Obama’s Nobel Prize
Today’s news that President Barack Obama has won the 2009 Nobel Peace Prize is another sign of his international appeal. Across much of the globe, publics give Obama positive ratings, and his election effectively turned around America’s negative image in many countries. Still, America’s image challenges persist in much of the Muslim world, where enthusiasm for the new president is relatively low.
A 25-nation Pew Global Attitudes survey conducted in May-June of this year highlighted the extent of Obama’s popularity, especially among many of America’s traditional allies in Western Europe. A remarkable 93% of Germans said they had confidence in Obama to do the right thing in world affairs, as did 91% in France and 86% in Britain. This was a dramatic shift from 2008, when only 14% of Germans, 13% of the French, and 16% of the British had expressed confidence in then President George W. Bush.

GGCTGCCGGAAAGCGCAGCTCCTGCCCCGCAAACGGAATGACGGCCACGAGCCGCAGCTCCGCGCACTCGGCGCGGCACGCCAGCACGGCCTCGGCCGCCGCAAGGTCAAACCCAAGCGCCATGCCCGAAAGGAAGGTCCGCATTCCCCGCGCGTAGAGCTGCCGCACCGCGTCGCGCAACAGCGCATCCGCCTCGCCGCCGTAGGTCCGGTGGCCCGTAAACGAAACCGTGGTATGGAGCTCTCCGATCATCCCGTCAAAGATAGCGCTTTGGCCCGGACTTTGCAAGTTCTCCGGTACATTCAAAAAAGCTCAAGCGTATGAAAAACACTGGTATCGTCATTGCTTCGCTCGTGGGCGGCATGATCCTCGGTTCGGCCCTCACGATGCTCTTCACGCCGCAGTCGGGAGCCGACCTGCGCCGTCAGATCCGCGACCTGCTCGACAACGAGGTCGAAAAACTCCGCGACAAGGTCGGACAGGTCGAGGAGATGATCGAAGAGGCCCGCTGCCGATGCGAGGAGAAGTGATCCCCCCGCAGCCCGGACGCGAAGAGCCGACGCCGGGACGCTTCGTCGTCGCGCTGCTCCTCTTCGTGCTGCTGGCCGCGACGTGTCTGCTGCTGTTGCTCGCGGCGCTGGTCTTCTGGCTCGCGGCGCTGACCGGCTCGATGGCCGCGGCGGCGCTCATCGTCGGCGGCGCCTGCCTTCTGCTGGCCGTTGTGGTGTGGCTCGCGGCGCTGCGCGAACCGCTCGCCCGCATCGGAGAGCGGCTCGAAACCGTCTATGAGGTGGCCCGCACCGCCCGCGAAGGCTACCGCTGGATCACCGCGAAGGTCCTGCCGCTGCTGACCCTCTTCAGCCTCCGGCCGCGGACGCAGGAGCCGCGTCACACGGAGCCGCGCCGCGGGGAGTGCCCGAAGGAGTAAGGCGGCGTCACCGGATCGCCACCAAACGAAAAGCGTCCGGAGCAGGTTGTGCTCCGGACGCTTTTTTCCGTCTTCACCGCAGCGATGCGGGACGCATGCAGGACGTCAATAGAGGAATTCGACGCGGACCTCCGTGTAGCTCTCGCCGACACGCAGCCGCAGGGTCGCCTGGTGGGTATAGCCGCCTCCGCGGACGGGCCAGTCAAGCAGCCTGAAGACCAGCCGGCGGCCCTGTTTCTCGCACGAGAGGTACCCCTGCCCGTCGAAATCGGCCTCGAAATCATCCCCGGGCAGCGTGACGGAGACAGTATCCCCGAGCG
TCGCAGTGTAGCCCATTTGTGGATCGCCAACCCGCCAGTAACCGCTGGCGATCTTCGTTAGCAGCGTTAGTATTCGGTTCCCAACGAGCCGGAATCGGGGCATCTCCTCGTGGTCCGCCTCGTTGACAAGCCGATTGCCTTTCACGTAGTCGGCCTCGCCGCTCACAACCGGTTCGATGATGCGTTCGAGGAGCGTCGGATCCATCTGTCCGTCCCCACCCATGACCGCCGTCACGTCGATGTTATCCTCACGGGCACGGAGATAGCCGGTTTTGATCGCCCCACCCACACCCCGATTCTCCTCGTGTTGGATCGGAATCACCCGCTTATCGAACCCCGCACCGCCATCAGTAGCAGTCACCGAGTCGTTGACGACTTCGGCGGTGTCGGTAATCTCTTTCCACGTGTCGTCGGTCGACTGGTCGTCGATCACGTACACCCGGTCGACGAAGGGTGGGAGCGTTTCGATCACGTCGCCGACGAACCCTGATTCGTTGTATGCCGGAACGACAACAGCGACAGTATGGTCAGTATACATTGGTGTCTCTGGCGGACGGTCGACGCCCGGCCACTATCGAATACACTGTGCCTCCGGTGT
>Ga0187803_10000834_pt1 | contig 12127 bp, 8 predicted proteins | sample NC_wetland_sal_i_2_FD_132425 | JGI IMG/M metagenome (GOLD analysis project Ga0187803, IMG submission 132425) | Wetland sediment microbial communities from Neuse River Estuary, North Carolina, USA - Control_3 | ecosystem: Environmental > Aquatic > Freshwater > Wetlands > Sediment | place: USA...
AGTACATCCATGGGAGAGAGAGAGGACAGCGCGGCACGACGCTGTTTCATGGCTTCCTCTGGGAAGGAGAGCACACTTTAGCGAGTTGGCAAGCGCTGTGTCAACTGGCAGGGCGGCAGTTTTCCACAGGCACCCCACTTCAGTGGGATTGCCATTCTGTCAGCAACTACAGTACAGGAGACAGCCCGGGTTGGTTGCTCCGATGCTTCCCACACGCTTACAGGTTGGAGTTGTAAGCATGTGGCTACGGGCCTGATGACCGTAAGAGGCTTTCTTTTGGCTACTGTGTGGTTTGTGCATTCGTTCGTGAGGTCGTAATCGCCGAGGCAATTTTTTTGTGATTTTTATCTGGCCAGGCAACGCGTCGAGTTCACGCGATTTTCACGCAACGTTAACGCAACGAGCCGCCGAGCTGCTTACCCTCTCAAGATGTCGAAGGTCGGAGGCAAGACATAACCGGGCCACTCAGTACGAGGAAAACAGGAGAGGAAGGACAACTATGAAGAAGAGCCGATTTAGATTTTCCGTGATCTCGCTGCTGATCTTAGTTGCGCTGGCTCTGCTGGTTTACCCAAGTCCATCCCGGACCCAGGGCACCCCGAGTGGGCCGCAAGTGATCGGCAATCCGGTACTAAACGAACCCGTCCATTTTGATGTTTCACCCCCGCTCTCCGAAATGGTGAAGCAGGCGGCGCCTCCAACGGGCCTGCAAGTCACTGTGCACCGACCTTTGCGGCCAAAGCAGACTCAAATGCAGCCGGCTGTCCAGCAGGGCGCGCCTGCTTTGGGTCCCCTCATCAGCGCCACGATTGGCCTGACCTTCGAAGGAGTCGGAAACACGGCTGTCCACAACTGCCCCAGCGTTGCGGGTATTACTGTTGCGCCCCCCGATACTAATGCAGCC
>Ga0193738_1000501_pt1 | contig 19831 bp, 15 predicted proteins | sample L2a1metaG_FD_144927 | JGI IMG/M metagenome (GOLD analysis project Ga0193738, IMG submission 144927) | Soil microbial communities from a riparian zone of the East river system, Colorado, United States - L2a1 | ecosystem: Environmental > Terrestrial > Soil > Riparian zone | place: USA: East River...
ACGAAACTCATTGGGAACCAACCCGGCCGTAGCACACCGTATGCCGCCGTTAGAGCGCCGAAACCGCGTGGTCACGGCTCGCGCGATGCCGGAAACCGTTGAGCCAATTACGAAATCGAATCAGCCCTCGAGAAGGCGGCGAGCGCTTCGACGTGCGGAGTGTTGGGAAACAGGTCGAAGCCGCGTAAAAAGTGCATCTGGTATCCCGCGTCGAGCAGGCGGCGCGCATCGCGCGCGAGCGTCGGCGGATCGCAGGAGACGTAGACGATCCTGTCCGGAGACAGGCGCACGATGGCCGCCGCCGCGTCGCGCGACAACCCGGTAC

But Europeans weren’t alone — more than 80% in Canada, Japan and South Korea expressed confidence in Obama. Majorities in Brazil, Argentina and Mexico, where Bush had been overwhelmingly unpopular, also gave Obama positive marks. And even in countries where Bush had been relatively popular, such as India and Nigeria, Obama’s ratings were higher.
Obama’s personal connection to Indonesia — he lived there for several years as a child — clearly had an impact on his image there: 71% rated him favorably. However, in other predominantly Muslim countries, views toward Obama were more lukewarm. The new president is more popular than Bush among Middle Eastern Muslims, but on balance he receives more negative reviews than positive ones in places such as Lebanon, Egypt, Jordan and the Palestinian territories. And in Pakistan — a nation at the center of foreign policy debates in the United States — only 13% believe Obama will do the right thing in international affairs.